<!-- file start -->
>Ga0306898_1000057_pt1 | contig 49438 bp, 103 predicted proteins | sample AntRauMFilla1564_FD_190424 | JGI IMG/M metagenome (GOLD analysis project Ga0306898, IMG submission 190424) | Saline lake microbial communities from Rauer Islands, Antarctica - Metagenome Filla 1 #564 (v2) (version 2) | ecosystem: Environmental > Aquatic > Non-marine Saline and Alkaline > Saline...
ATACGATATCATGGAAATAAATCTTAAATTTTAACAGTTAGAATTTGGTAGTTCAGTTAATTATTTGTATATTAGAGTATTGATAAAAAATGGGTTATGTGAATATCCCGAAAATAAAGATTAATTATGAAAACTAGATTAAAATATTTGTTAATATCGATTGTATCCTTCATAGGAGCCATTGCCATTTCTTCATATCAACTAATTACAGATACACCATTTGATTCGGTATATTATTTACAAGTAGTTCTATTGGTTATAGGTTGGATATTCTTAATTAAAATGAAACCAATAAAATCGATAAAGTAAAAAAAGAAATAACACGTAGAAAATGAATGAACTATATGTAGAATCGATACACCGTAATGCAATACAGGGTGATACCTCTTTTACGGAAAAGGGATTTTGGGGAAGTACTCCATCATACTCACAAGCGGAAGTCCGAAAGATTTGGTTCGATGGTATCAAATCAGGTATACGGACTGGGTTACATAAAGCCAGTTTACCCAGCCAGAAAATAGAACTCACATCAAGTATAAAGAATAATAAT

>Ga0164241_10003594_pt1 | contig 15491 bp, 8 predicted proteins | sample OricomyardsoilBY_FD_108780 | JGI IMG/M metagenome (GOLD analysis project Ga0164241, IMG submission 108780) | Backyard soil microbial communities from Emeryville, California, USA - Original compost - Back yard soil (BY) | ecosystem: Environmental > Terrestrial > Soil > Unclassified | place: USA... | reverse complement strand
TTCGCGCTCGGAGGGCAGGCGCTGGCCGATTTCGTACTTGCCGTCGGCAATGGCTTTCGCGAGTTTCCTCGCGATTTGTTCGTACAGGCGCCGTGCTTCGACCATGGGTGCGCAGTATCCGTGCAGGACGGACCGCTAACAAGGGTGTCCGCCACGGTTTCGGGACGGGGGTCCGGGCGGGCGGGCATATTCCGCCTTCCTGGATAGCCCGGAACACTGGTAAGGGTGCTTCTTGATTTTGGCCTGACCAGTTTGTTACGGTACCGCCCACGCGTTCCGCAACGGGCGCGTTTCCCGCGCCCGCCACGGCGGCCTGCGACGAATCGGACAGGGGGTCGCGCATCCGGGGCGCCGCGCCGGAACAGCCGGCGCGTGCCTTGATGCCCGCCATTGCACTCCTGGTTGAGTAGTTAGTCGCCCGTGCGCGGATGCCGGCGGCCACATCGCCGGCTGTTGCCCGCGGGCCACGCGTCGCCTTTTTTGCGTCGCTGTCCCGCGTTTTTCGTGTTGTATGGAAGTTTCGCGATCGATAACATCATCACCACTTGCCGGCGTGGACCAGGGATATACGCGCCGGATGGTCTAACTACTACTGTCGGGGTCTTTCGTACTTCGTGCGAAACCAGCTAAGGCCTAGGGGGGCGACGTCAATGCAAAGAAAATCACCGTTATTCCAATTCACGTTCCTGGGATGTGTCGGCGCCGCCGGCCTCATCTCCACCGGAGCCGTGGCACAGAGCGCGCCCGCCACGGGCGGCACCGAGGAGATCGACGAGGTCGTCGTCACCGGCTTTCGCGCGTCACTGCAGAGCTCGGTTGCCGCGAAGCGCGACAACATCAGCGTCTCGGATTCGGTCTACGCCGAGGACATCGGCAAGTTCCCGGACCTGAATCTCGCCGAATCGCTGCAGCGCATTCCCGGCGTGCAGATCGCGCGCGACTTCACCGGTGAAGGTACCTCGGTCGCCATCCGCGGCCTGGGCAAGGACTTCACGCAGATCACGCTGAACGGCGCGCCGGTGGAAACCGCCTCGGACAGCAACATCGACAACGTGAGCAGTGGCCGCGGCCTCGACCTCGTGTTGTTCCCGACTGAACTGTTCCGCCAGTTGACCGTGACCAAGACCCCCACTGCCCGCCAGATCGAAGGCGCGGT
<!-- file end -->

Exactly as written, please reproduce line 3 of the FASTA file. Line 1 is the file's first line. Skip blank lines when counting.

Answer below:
>Ga0164241_10003594_pt1 | contig 15491 bp, 8 predicted proteins | sample OricomyardsoilBY_FD_108780 | JGI IMG/M metagenome (GOLD analysis project Ga0164241, IMG submission 108780) | Backyard soil microbial communities from Emeryville, California, USA - Original compost - Back yard soil (BY) | ecosystem: Environmental > Terrestrial > Soil > Unclassified | place: USA... | reverse complement strand